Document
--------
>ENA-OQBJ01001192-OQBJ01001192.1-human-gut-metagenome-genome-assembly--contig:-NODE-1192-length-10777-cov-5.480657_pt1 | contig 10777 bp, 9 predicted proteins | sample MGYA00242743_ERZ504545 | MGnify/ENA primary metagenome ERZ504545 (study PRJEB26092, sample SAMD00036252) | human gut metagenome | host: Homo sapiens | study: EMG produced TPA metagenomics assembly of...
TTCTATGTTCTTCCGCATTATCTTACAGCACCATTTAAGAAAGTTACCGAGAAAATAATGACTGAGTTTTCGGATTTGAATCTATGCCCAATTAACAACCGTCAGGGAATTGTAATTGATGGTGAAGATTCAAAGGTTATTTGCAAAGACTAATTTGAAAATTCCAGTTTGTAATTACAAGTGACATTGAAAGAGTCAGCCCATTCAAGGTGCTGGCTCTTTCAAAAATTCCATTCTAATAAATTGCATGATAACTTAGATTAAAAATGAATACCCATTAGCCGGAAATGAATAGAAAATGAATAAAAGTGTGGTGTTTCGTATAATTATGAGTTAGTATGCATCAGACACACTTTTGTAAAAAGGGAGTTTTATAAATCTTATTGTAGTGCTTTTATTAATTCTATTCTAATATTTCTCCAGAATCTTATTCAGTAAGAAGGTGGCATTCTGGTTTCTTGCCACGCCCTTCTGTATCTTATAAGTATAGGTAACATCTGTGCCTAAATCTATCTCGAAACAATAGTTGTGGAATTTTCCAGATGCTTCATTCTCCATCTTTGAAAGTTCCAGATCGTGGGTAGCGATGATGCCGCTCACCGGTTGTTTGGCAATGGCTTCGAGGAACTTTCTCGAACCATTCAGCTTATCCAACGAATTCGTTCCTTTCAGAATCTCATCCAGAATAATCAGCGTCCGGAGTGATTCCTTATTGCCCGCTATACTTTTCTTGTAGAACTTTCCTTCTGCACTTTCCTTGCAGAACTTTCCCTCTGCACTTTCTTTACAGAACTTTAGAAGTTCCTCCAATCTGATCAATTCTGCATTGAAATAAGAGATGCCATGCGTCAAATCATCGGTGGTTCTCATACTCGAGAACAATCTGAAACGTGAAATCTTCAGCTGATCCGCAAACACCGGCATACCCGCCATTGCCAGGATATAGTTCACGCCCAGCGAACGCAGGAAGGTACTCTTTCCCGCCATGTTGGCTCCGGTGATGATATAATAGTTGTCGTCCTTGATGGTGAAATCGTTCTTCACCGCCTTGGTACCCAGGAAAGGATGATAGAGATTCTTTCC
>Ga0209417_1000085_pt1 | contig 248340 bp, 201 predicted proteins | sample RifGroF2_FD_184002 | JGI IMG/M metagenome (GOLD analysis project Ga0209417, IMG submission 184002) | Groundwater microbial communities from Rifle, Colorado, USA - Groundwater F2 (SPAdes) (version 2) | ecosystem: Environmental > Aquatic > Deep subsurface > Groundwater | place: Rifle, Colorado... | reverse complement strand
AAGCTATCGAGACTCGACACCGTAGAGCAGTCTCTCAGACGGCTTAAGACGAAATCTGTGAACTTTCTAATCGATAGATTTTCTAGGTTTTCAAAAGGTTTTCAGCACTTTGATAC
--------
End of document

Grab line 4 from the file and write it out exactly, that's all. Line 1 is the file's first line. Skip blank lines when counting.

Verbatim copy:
AAGCTATCGAGACTCGACACCGTAGAGCAGTCTCTCAGACGGCTTAAGACGAAATCTGTGAACTTTCTAATCGATAGATTTTCTAGGTTTTCAAAAGGTTTTCAGCACTTTGATAC